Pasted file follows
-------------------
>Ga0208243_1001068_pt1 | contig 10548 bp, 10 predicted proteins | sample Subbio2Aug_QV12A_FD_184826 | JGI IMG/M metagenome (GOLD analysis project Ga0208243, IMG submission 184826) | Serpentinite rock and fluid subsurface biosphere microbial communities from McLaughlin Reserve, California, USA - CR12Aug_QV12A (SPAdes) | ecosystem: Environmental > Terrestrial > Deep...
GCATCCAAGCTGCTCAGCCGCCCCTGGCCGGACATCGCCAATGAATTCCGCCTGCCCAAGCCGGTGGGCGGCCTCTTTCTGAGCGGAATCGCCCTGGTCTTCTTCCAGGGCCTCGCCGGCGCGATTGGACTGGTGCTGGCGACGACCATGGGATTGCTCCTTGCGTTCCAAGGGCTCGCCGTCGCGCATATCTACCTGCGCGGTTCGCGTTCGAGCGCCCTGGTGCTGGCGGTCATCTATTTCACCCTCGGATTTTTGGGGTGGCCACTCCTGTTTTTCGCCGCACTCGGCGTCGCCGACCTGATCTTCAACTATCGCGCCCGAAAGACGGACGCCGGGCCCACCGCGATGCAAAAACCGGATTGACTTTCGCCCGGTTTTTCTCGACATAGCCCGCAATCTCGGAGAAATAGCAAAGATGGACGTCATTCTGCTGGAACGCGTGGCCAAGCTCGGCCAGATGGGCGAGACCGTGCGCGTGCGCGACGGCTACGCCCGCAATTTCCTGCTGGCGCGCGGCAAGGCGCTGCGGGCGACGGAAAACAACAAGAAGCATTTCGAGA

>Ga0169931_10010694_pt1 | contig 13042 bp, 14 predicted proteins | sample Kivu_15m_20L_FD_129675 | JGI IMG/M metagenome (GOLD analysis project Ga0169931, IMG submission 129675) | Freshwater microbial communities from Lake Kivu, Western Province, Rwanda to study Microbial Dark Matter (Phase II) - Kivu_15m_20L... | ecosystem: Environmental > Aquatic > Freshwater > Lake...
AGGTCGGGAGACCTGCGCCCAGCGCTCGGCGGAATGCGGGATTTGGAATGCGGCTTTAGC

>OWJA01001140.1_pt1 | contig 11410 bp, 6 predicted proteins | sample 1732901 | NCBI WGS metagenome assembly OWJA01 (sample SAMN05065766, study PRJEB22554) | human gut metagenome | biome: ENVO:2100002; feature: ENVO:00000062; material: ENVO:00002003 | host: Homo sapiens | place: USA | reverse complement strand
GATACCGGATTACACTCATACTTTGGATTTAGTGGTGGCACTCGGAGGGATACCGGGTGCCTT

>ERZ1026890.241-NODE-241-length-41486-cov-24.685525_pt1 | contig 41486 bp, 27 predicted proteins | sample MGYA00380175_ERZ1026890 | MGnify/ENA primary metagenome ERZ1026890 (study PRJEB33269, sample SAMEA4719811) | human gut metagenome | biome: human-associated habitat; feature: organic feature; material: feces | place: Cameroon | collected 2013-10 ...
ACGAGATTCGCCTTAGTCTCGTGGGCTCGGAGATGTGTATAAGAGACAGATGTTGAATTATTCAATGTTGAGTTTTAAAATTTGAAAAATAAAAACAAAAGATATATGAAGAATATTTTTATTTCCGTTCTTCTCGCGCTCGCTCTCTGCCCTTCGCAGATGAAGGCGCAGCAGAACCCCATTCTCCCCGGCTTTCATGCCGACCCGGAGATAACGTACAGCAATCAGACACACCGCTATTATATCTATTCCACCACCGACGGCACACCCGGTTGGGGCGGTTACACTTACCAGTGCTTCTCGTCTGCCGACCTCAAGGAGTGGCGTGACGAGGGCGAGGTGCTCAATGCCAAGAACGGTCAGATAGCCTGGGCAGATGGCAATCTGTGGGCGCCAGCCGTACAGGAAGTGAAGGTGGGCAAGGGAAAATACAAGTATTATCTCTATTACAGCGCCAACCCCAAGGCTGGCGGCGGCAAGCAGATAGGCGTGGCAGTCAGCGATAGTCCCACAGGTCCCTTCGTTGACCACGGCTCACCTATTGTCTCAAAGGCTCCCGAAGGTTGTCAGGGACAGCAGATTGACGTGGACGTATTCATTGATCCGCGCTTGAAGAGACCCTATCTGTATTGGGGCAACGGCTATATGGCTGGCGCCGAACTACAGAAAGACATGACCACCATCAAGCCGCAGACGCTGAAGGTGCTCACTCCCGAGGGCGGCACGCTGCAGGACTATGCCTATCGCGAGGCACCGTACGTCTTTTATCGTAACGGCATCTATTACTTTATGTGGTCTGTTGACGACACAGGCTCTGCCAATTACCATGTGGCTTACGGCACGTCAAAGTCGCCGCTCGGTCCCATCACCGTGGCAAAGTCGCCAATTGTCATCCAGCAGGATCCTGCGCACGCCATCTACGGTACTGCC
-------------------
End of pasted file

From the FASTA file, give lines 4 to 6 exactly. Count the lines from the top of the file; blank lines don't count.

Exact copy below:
AGGTCGGGAGACCTGCGCCCAGCGCTCGGCGGAATGCGGGATTTGGAATGCGGCTTTAGC

>OWJA01001140.1_pt1 | contig 11410 bp, 6 predicted proteins | sample 1732901 | NCBI WGS metagenome assembly OWJA01 (sample SAMN05065766, study PRJEB22554) | human gut metagenome | biome: ENVO:2100002; feature: ENVO:00000062; material: ENVO:00002003 | host: Homo sapiens | place: USA | reverse complement strand
GATACCGGATTACACTCATACTTTGGATTTAGTGGTGGCACTCGGAGGGATACCGGGTGCCTT